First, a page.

The FAA continues to work on cultural change and is evaluating a larger-scale reorganization within the Flight Standards Service as the agency strives to become more consistent, said Flight Standards director John Duncan during the National Air Transportation Association 2016 Aviation Business Conference last month. TSA Administrator Peter Neffenger also spoke at the event, and experts and executives discussed industry consolidation, legal issues and hypoxia.
Duncan acknowledged the long-standing concerns surrounding the FAA’s issues with regulatory consistency and said, “We’re aware of that. We are concerned about delivering a consistent product and making sure the work you get in one part of the country from one [Flight Standards District Office] or [Aircraft Certification Office] is consistent with the work you get in another part of the country.”
He emphasized that making the agency more consistent in its dealings requires cultural change, but said, “I think we’re making progress. We’re getting good feedback.”
The Flight Standards Service has been evaluating its structure for the past several years, but the culture change must come first, Duncan noted. “Changing the structure of the organization could be an important piece,” he said. “But changing the structure and applying the same culture might not have a successful outcome.”
Over the past three decades, the organization has changed dramatically as it adopted and adapted to new technology, Duncan asserted, yet the culture remained unchanged, reinforcing the “failed concept” that inspectors should “know everything about everything.” The agency is now looking at drawing on the expertise of specialists and assembling “focus teams” to provide guidance, said Duncan, citing a focus team on specialized cargo as an example.
He also noted that until a few years ago, the culture did not focus on varied outcomes. But now the agency has changed expectations to emphasize that “outcomes of decisions made by inspectors are consistent with the decisions made by another inspector in the same set of circumstances.”
As for the organization structure itself, Duncan said the agency has been contemplating new models, including one that consolidates activities under streamlined management teams. Under this proposal, all Part 121 activities would be conducted under a single management structure, and the same would be true for Part 135.
Duncan is also encouraged that the agency is making progress on its new “compliance philosophy,” which is designed first to look at ways to work through problems that lead to violations before turning to an enforcement. From October through April, the agency had recorded 2,200 “compliance actions,” events where risk was identified, the cause found and corrective action taken. These events represent “powerful” cases where risk can be mitigated without enforcement actions, he said. “Enforcement is not the most effective way,” he said, adding that a “compliance philosophy is the right way to do business.” The philosophy will create more open, transparent relationships that are critical for safety management systems, Duncan said. “Compliance philosophy is absolutely necessary to support that SMS relationship.”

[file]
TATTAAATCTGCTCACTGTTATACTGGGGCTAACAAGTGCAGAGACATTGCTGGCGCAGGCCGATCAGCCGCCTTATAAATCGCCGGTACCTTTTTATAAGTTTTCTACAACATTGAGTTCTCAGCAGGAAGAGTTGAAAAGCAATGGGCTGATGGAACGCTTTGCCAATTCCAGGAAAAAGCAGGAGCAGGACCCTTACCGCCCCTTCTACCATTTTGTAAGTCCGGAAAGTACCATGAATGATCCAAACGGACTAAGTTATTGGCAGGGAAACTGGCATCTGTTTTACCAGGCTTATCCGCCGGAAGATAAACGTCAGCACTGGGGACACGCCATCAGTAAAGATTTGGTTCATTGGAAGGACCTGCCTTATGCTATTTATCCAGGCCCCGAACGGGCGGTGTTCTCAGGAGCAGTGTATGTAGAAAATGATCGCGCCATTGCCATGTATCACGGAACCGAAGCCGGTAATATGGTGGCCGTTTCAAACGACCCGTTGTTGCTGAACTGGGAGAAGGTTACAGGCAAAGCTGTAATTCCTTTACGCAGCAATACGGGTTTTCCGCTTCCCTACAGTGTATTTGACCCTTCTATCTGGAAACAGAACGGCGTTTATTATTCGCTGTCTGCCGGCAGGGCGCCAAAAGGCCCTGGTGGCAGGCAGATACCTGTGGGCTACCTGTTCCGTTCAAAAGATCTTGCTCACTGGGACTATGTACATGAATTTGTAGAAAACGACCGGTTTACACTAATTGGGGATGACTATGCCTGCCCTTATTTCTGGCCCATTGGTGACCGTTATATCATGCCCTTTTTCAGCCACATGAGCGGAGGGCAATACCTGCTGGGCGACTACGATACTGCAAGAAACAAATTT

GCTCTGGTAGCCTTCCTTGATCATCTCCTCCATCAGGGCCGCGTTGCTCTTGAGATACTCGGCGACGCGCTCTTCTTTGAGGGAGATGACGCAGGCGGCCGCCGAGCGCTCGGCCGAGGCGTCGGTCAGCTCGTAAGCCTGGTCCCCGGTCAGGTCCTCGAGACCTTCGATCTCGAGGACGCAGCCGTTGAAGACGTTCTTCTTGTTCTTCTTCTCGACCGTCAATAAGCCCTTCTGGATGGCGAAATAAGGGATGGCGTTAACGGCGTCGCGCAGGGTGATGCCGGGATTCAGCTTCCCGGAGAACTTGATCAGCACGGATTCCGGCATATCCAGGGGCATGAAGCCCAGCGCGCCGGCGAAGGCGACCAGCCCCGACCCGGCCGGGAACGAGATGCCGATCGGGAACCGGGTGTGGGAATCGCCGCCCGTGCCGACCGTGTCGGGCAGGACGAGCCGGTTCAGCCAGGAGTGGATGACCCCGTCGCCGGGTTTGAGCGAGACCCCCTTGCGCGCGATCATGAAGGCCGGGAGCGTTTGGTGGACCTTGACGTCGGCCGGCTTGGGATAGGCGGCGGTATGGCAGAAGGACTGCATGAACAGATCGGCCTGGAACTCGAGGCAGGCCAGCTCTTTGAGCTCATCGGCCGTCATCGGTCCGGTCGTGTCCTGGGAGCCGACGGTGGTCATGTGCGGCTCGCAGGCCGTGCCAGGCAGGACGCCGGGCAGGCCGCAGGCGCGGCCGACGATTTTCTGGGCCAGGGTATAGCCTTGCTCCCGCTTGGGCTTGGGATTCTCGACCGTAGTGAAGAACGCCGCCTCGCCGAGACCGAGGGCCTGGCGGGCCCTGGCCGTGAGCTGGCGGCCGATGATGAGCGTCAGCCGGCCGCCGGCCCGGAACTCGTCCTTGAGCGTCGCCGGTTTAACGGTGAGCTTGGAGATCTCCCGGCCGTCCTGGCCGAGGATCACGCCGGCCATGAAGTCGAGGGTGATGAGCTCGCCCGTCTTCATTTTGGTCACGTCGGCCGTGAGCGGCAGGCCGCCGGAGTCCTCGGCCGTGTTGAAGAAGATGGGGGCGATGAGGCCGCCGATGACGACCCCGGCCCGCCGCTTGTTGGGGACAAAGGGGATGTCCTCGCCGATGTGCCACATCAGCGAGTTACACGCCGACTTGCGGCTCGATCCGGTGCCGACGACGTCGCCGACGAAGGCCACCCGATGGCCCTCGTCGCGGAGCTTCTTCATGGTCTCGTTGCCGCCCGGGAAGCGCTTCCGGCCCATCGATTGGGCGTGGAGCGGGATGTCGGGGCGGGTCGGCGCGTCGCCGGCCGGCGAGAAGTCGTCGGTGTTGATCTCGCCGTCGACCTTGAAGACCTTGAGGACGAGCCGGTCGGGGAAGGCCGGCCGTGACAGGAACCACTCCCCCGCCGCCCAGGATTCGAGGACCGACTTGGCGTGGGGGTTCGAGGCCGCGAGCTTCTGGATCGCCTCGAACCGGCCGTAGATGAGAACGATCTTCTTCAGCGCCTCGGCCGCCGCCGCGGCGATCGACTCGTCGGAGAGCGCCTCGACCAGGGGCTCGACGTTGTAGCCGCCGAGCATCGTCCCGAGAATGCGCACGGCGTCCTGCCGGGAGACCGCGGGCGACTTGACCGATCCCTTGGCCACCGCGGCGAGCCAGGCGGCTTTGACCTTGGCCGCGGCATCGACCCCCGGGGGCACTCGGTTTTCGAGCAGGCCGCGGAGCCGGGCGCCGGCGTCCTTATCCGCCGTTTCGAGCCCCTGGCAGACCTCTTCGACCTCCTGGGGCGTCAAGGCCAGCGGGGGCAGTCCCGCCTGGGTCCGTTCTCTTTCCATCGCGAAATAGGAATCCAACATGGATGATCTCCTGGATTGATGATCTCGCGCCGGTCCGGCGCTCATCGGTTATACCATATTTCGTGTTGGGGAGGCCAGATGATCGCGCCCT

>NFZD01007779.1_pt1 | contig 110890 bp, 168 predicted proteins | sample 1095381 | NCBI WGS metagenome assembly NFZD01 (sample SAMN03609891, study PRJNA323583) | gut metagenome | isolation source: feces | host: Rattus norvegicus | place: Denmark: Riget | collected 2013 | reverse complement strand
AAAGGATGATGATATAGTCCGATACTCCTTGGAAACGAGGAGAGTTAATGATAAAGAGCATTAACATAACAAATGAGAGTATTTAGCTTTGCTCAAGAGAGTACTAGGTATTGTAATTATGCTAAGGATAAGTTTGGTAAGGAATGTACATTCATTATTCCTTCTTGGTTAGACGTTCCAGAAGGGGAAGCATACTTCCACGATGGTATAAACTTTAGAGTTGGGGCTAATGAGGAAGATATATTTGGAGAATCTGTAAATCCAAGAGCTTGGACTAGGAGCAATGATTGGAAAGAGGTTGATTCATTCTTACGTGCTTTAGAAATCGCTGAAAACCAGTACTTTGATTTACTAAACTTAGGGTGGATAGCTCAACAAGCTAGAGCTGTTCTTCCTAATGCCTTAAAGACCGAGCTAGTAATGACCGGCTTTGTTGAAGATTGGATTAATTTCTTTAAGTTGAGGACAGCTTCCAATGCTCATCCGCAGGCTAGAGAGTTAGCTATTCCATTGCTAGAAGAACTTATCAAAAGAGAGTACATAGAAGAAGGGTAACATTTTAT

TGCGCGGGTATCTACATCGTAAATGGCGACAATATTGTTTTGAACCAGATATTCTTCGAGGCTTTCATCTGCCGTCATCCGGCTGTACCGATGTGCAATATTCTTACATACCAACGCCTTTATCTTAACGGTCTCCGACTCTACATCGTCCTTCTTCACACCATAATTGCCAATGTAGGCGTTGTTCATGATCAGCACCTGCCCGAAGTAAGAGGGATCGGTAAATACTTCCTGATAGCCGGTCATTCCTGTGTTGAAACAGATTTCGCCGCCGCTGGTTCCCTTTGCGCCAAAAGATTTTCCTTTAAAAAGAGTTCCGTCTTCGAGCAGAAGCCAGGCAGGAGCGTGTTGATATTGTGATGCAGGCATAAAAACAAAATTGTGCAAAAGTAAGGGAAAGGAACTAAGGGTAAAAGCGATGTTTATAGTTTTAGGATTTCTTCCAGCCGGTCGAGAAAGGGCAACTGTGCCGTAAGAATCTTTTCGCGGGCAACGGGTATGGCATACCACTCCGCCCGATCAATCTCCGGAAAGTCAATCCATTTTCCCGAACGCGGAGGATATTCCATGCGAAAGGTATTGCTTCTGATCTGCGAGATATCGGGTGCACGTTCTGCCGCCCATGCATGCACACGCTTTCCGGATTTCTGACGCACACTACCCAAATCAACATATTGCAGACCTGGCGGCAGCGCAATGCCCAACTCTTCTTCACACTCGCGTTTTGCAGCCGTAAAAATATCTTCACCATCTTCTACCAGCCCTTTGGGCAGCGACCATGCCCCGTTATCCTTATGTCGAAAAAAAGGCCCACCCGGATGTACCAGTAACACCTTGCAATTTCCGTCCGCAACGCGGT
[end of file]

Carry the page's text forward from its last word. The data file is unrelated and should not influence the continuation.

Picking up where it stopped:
Neffenger, who was sworn in last July as TSA Administrator after serving as vice commandant of the U.S. Coast Guard, outlined his priorities for the agency. He discussed a desire to create a more open dialog and improve information sharing with aviation businesses. “It makes sense to me that if you are on a commercial airfield you should have access to information. Having information is a good thing,” Neffenger said.
He said he wants to hear from businesses: “I like the idea of regular phone calls” between the agency and industry. “You can be a regulator and still be connected with industry,” Neffenger said. “We are all in this problem together. No one entity can fix the security problem by itself.” Acknowledging the many entry points to airports of all sizes, the TSA also hopes to reach out to airports to “surface the best practices,” he said. “The idea is not to regulate but to say there is a lot of work we can do.”
Neffenger made brief reference to the long-standing large aircraft security program rulemaking effort, saying only that the program as proposed was too prescriptive. While his background is Coast Guard, Neffenger noted that he grew up around general aviation since his mother was a pilot.
He also described to the attendees at the NATA conference his experience while sitting on an aircraft at a gate at Brussels Airport during the bombing attack there on March 22. “We were pulling up to the gate when the bomb went off. We were about 20 feet off the gate,” he said. The passengers on his flight were kept on board for a couple of hours, and but when they were allowed to leave the aircraft, he said, “It was a pretty bad scene, really chaotic.” People were still evacuating and numerous people “were on the airfield running in all directions,” Neffenger said. The scene drove home the need to learn how to manage large crowds of people. “It really reinforced to me that we don’t want that to happen here,” he said.
Aviation business executives discussed the continuing trend of consolidation, noting that FBOs remain a desirable target for acquisition by private-equity firms knowledgeable about the business.
When asked about the Signature Flight Support acquisition of Landmark Aviation, Aviation Business Strategies Group founding principal John Enticknap observed that the acquisition did not change the number of independent FBOs. He suggested that nearly 1,300 FBOs meeting certain criteria (minimum fuel volume and runway length among them) could be potential targets for acquisition by any of the chains.